Though Lubitsch's growing global reputation rested at the time on the historical dramas he made with Ms. Negri (beginning with Carmen, a k a Gypsy Blood, in 1918), only one period feature is in the Kino group: the 1920;Anna Boleyn, with the glowering, massive Jannings nicely cast as Henry VIII, and the fragile Henny Porten, the biggest female star of German silent film, as Henry's unfortunate second wife;Anna being the German variation of Anne).

A sprawling spectacle with seemingly thousands of extras (recruited from the vast ranks of the unemployed in inflation-era Berlin), Anna is at its core an intimate drama of adultery: a theme that Lubitsch would soon make his own by turning it into comedy. $29.95 each, not rated.

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Postby Precious Doll » Wed Dec 06, 2006 1:25 am

Fox Home Entertainment have announced the Region 1 DVD release of three Doris Day films in their Cinema Classics range. Arriving on 30th January 2007 priced at $19.98 SRP each are: Caprice, Do Not Disturb and Move Over, Darling.

Caprice - Industrial spy Patricia Fowler (Doris Day) is hot on the trail of a secret formula with the power to change the world...by keeping ladies' hair dry in the water! So important is this miracle hair spray that cosmetics operatives everywhere have mobilized to find it. But when Patricia crosses paths with sexy spy Christopher White (Richard Harris), she discovers something much more sinister behind her quest...a plot that could cause bad-hair days the world over!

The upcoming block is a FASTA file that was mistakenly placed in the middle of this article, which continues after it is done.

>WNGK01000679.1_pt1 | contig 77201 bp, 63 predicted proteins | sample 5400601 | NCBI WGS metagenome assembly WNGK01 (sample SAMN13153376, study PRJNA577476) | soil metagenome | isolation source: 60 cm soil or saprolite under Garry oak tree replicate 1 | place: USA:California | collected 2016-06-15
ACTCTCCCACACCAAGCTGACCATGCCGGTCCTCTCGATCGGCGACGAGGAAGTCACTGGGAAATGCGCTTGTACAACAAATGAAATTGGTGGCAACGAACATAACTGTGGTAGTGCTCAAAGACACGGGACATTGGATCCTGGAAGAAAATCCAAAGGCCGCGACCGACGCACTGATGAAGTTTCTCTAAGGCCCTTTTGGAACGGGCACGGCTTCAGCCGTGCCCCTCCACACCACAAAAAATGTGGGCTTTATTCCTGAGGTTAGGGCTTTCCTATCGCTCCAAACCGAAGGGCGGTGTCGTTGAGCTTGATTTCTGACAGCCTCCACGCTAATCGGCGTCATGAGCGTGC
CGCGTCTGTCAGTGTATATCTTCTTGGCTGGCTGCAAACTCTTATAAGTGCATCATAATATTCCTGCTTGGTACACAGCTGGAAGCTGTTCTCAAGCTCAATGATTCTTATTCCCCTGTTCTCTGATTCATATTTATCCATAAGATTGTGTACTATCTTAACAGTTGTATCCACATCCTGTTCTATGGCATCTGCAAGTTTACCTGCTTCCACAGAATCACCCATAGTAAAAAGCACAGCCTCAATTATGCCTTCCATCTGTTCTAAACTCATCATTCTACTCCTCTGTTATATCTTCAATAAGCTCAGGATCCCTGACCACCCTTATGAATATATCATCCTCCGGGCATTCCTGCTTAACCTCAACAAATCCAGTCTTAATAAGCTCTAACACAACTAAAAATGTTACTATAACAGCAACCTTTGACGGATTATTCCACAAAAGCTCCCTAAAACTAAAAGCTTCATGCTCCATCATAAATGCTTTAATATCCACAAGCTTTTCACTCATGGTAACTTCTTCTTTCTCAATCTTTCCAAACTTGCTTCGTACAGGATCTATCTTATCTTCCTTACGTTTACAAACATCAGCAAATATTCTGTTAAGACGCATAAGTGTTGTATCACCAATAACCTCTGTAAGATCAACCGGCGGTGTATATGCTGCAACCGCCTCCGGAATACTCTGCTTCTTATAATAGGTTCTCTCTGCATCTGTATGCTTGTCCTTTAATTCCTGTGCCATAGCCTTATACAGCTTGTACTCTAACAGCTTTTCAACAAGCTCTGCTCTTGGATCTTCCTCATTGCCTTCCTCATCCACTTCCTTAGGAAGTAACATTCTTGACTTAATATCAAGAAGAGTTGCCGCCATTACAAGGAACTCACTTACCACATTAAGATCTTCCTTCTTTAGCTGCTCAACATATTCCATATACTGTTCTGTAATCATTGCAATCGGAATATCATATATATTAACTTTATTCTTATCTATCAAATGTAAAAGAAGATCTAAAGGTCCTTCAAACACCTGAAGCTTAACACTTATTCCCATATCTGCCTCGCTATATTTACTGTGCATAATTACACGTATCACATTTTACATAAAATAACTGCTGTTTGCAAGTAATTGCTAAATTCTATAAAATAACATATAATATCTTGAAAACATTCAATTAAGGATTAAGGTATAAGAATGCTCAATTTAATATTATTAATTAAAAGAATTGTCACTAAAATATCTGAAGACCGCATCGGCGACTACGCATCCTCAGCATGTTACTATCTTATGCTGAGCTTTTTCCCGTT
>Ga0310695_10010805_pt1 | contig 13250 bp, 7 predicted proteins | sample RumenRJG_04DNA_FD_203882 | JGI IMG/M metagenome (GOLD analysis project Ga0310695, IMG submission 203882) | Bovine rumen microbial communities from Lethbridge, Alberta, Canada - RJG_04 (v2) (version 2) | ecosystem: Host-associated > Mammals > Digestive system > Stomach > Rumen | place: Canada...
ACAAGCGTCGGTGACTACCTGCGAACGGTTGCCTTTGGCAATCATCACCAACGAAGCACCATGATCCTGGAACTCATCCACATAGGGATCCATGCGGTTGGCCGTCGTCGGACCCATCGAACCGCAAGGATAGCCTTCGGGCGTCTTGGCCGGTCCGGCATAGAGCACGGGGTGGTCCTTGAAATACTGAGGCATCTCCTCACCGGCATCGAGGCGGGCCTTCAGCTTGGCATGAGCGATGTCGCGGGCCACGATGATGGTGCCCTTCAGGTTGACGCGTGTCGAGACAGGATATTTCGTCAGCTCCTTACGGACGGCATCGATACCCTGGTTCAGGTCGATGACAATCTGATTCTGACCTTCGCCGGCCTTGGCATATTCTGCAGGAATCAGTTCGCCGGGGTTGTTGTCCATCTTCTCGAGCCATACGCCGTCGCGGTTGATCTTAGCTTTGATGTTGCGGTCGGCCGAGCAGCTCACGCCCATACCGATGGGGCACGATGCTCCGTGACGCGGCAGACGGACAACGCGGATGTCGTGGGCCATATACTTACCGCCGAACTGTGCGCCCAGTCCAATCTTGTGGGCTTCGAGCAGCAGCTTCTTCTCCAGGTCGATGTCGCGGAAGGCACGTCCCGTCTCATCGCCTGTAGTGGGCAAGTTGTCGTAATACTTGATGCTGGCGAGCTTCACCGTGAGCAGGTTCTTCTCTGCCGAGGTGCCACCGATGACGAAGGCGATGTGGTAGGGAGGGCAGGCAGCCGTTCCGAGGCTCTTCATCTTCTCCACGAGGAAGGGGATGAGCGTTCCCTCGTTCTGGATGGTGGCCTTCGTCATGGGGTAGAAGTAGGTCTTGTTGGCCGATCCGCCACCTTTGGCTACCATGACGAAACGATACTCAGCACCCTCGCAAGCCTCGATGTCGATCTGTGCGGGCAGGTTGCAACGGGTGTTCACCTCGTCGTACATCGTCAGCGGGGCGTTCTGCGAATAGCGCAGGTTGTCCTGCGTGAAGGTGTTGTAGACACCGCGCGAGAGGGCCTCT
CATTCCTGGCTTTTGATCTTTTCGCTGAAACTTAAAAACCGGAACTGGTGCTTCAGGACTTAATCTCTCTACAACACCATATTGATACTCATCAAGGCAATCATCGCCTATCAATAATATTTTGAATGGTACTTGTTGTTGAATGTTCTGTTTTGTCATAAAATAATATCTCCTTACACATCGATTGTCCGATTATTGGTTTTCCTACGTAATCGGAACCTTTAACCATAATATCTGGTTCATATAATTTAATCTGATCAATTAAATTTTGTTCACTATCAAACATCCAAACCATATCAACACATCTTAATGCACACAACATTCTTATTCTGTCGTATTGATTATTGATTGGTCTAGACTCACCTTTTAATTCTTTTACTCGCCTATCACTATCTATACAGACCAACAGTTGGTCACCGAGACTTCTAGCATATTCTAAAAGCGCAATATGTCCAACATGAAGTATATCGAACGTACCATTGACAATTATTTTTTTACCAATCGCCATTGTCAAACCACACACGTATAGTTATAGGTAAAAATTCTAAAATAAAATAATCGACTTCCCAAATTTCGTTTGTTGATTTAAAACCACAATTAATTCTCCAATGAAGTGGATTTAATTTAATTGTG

Features include:
2.35:1 Anamorphic Widescreen
English Stereo
English & Spanish Mono
Spanish subtitles
Featurettes:
Decoding Doris Day
Double-Oh Doris
The Caprice Look: Conversation With William Creber
Restoration Comparison
Trailers: The Doris Day Collection

Do Not Disturb - What's a devoted wife to do when her husband spends more time "working" with his sexy secretary than helping her with their new home? For Janet Taylor (Doris Day), an American who has relocated to England with her executive husband Mike (Rod Taylor), there's only one solution - make him jealous by inventing an admirer. But as soon as Janet creates her make-believe Romeo, a real suitor arrives, whisks Janet off to Paris, wines and dines her...and comes face-to-face with an insanely irate Mike!

Features include:
2.35:1 Anamorphic Widescreen
English Stereo
English & Spanish Mono
Spanish subtitles
Featurettes:
Taylor Made: A Look Back With Rod Taylor
The Extra Prince: Mike Romanoff
The Music Man: Mort Garson
Restoration Comparison
Trailers: The Doris Day Collection

Move Over, Darling - Five years after losing his first wife Ellen (Day) at sea, Nick (Garner) is finally ready to have her declared legally dead, get remarried and settle down to a peaceful second marriage! But wedded bliss becomes marital mayhem when Ellen turns up alive -- with a hilarious, hair-brained scheme to win back her husband, put a stop to the honeymoon and give first love a second chance-at happily-ever-after!

Features include:
2.35:1 Anamorphic Widescreen
English Stereo
English & Spanish Mono
Spanish subtitles
Featurettes:
Remaking Something's Got To Give
Doris Vs. Marilyn
The Amazing Road To 'Move Over Darling'
Restoration Comparison